About half of the people going to emergency rooms here just need primary care, a percentage that’s similar elsewhere. “We see lots of patients here who haven’t seen a doctor in years,” says Katherine King-Casas, an emergency room physician at Ben Taub.

Packed emergency rooms also are caused by overcrowded hospitals in general. At Ben Taub, Mattox gets calls from area business leaders and politicians seeking to “sneak in the back door a maid, a nanny.” Doctors, frustrated by long delays for surgeries, try getting patients admitted to the hospital to move them ahead in line.

“Safety-net facilities were never designed to handle one-third of a population,” says George Masi, Ben Taub’s chief operating officer. “I don’t think this is unique to Texas. Something’s got to be done. This system is broken.”

Crowding leads hospitals to send patients elsewhere.

In the Houston area, hospitals divert patients about 20% of the time, says Charles Begley of the University of Texas School of Public Health. Ambulances pile up outside emergency rooms, often waiting an hour or two to get their patients in for treatment. David Persse, the Houston Fire Department’s medical director, says the area record is six hours. The situation is so bad that patients have called 911 from one ER to get to another.

Doctors here cite horror stories, such as the patient who died after being diverted by helicopter from a Houston hospital to one in Austin. “Diversion kills you,” Clifton says.

Long waits, packed corridors

The greatest demand for health care isn’t in emergency rooms. It’s at the clinics and health centers designed to relieve them.


San Jose tries to fill the gap between primary and hospital care with its own specialists, but the wait can take months. “We have one rheumatologist who comes here,” says Rosanne Popp, a primary care physician. “There’s not an appointment until next year.”

For the working poor, waiting for treatment means less time on the job. Angel Martinez, 20, broke his ankle last month and was taken to a private hospital, which put on a cast and billed him $4,500. “That’s money that I don’t have,” he says. He had surgery at Ben Taub and is eager to get his stitches out so he can go back to work as a driver. “This is the foot I use for the gas and the brakes,” he says.

The large numbers of uninsured and overburdened health care system have consequences: Studies done during the past 25 years indicate that being uninsured is hazardous to your health.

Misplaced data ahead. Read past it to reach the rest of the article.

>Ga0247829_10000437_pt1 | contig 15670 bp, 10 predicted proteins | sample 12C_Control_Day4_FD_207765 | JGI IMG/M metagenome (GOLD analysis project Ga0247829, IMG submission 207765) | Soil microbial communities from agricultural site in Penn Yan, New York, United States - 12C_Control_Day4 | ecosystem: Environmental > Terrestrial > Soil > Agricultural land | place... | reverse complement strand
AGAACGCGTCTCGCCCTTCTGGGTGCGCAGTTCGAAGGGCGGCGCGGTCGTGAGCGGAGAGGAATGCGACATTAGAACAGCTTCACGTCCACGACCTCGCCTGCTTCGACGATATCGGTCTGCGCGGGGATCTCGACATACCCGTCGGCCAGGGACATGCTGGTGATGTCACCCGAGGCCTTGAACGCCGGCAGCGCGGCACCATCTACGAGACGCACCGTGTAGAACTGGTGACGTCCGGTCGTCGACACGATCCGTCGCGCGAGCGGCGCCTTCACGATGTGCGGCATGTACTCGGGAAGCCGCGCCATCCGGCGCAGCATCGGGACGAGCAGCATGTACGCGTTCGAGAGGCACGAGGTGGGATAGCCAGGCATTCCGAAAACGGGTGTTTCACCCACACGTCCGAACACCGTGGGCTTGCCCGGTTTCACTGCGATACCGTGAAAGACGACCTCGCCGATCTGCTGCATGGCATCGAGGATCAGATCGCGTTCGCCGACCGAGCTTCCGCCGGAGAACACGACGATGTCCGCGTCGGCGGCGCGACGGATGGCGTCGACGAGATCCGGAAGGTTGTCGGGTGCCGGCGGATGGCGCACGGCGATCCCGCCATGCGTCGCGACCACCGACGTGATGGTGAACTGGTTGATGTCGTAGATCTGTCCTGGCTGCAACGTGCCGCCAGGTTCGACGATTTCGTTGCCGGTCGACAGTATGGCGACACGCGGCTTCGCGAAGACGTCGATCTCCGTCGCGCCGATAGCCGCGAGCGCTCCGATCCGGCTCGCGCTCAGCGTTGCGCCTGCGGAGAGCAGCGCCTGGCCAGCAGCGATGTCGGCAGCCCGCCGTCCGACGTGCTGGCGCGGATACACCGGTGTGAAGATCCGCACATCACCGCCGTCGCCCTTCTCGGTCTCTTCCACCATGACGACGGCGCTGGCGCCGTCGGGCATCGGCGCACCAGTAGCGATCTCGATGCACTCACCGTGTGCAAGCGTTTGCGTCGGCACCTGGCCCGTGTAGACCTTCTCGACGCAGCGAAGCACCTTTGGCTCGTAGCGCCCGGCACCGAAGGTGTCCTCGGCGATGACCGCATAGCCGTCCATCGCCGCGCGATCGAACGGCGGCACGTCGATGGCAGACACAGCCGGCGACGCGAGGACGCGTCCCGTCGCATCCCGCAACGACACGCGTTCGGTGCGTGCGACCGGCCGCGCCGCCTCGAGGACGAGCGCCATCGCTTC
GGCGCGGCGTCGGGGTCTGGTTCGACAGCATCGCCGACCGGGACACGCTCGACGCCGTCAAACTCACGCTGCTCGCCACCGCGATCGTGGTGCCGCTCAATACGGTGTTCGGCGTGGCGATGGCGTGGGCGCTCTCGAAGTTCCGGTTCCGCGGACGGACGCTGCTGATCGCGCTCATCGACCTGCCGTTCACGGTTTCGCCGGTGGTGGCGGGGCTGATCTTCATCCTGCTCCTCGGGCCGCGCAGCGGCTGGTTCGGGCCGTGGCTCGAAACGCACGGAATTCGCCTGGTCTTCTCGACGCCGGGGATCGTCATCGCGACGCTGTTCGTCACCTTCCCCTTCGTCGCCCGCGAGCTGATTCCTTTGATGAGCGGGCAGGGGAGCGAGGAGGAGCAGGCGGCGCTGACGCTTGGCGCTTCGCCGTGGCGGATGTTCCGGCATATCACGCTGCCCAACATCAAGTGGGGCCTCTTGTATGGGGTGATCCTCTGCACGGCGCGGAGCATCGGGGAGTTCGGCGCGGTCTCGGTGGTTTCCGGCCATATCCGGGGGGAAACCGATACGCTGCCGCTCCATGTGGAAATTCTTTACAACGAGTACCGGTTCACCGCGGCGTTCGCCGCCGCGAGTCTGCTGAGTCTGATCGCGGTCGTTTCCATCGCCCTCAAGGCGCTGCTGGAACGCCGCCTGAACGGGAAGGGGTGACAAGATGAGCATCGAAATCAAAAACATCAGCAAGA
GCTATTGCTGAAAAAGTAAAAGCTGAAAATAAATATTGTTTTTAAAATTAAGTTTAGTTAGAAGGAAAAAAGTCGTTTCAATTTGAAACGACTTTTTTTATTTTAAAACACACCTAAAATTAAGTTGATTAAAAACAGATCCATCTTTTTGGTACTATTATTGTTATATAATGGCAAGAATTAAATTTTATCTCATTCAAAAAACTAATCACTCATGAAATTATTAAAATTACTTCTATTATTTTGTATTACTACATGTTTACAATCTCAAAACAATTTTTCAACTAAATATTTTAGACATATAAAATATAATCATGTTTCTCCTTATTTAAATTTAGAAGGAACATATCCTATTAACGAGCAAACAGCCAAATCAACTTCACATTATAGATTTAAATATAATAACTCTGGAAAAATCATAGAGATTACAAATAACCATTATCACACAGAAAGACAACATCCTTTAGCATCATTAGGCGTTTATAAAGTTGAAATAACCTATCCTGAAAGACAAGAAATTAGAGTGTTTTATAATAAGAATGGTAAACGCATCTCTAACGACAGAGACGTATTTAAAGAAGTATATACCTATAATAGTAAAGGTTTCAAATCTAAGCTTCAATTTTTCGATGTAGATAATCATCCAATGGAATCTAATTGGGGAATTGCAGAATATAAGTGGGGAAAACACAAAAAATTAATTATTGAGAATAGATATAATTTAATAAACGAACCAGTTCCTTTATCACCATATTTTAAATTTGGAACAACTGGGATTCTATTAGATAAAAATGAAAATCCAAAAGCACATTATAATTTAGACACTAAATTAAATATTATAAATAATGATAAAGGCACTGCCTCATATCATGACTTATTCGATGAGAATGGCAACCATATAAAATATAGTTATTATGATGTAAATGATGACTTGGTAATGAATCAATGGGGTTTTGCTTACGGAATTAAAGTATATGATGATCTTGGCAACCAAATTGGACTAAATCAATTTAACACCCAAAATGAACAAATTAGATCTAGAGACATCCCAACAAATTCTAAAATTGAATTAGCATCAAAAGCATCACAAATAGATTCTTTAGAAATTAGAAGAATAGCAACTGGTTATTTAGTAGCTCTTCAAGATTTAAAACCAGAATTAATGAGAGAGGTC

The uninsured are more likely to have high infant mortality rates. They are more likely to develop high blood pressure and hypertension. They are less likely to get treatment for trauma. They are less likely to receive timely cancer diagnoses. They are more likely to die from heart attacks.

‘They die sooner’

Among the states, Texas has the highest percentage of uninsured adults—27.6%—who say they are in poor or fair health, rather than good or excellent health, the American Hospital Association says.

Even when the uninsured see doctors, they often can’t afford drugs. “You prescribe, you send them home, they don’t get well,” says Efrain Garcia, a cardiologist who volunteers at San Jose. “They die sooner. They have more complications. They are more disabled.”


Faced with the onslaught of uninsured patients, Texas is taking steps to rework some of its policies.

Late last month, the Legislature changed its rules to add more than 127,000 children to the 300,000 now covered by the Children’s Health Insurance Program. Asset tests were eased, enrollment periods extended and waiting periods eliminated for many clients. The Legislature also paved the way for a new program that will subsidize insurance for 200,000 adults.

‘We make a little dent’

Still, there is nothing being proposed on the scale of Massachusetts’ fledgling program to insure all residents. “There is not going to be a Massachusetts-mandate, one-size-fits-all solution for Texas. We’re just too big,” Belcher says. To do that here, says Camille Miller, president of the Texas Health Institute, would cost $6 billion.